Clockwise from top left: Edith Heard, Sidney Altman, Tomas Kirchhausen, Stelios Papadopoulos, Daniel Louvard and David Baltimore. In the center, Spyros Artavanis-Tsakonas.
Can Greece claim a spot on the global map of biomedical research? What kind of investment would be needed for such a small country to accomplish this? How could it lead to synergies with the industry? And what would it mean for education and the economy?
Professor of cell biology at Harvard Medical School and chair at the College de France Spyros Artavanis-Tsakonas, a distinguished scientist who has worked with some of the biggest universities in Europe and the United States, has answers to all this and more.
He not only has knowledge and experience in every facet of biomedical research, but also a vision about how his homeland could benefit. Moreover, the nonprofit Fondation Santé, of which he is president and co-founder, has a yearly program for funding biomedical research, on the condition that it is conducted in Greece.
Beyond its negative consequences, the pandemic is also an opportunity, says Artavanis-Tsakonas.
“One of its numerous implications is that many fellow citizens who had never shown an interest in biological research now acknowledge how vital it is for humanity. There is no doubt that the huge public health challenges we are dealing with today will be dealt with, sooner or later, only through comprehensive research,” says the scientist.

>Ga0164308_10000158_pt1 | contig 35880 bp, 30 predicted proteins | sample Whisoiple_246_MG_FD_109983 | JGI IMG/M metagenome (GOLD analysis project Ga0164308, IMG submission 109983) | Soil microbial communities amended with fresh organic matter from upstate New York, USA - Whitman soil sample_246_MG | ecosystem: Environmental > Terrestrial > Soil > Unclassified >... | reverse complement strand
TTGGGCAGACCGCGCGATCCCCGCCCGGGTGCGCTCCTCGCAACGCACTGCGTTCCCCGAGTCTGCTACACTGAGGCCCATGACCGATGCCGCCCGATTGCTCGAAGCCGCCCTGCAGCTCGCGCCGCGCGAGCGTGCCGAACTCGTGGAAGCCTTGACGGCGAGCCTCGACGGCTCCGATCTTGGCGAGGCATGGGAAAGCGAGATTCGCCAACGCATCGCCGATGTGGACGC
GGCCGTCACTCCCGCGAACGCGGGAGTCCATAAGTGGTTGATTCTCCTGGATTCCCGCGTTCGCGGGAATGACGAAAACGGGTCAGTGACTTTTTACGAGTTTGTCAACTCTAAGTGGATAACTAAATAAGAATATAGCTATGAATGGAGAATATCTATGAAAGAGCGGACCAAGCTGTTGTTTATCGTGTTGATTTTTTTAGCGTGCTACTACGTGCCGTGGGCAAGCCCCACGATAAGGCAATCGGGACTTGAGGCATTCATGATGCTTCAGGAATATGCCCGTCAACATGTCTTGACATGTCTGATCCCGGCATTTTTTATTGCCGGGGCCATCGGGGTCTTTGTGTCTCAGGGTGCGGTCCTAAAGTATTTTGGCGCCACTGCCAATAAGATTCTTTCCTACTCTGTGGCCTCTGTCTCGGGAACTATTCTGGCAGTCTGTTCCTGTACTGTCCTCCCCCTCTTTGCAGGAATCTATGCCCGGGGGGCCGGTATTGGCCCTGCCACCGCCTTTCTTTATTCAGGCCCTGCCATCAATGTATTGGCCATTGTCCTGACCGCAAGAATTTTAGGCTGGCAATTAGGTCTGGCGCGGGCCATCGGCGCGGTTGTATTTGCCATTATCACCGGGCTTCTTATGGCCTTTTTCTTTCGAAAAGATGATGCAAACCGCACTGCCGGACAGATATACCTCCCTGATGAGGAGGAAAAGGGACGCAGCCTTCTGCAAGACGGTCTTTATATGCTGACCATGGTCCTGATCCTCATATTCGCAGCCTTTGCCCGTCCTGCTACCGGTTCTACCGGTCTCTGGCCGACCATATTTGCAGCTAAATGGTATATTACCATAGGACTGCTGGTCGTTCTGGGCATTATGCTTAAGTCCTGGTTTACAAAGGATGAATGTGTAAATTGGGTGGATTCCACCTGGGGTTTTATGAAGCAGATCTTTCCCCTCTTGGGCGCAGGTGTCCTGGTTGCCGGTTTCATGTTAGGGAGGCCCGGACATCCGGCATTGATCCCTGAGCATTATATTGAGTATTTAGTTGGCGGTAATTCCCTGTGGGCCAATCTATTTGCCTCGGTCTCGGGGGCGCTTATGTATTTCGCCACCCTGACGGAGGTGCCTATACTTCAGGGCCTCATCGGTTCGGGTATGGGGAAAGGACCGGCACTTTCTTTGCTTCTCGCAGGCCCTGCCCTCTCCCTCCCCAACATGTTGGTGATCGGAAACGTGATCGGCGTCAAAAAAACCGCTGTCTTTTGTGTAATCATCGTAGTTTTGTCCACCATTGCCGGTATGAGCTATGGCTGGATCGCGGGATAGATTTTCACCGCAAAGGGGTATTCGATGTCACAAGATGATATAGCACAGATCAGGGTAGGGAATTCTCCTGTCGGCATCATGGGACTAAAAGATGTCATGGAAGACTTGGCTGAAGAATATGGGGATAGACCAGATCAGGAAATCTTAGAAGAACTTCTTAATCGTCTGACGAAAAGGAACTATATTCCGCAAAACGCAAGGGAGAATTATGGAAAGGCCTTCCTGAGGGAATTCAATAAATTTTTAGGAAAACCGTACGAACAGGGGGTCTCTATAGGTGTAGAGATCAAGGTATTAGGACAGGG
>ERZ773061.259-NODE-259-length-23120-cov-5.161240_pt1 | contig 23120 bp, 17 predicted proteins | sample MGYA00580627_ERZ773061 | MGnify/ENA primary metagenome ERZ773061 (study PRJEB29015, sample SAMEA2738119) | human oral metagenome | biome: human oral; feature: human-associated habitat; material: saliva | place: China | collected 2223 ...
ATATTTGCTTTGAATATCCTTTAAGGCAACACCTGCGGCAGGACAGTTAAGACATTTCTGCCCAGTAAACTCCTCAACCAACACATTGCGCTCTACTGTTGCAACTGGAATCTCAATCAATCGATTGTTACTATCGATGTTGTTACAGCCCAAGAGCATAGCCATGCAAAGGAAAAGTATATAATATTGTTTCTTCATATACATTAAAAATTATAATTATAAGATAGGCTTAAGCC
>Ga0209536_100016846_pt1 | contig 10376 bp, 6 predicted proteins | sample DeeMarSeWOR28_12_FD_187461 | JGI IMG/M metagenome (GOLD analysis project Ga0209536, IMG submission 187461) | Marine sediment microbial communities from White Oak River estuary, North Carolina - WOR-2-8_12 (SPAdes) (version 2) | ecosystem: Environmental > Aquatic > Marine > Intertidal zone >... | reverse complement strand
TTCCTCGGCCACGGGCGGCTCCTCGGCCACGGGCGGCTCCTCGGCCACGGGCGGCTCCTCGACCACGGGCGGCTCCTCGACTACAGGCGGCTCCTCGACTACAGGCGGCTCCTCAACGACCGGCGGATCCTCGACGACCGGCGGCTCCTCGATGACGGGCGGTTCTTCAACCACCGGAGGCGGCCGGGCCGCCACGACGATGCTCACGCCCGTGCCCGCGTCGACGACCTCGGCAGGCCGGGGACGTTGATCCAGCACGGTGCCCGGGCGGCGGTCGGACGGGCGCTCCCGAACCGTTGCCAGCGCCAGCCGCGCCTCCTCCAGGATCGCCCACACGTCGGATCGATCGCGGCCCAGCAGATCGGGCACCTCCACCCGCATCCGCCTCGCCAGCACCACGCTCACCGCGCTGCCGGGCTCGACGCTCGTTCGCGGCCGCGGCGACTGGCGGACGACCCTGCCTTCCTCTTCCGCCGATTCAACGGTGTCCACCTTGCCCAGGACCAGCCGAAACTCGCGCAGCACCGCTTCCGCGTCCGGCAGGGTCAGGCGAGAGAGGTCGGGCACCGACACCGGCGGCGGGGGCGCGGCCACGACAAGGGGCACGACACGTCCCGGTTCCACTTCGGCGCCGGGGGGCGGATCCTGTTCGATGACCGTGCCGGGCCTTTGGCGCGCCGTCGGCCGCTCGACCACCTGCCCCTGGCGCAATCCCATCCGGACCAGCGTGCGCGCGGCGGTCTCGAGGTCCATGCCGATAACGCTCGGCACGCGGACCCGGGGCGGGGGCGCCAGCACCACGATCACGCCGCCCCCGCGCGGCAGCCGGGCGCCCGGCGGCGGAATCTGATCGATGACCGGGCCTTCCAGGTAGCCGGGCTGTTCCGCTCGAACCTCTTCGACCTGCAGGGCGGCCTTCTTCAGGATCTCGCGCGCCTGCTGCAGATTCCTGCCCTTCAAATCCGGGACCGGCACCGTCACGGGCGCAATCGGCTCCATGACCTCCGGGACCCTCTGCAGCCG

“Another thing that has emerged from the pandemic is the understanding that there is such a thing as reliable research, and research of a more inferior quality. So it is time to support efforts that will help Greece not only keep up in the global biomedical research race, but also become a leader. We have the potential and the people to achieve this.”
On this upbeat note, Artavanis-Tsakonas presents, in Kathimerini, the following article containing specific proposals to this end. His views and confidence are shared by a group of scientists and professionals with extensive academic and scientific experience – Greeks, overseas Greeks and others – including two Nobel laureates.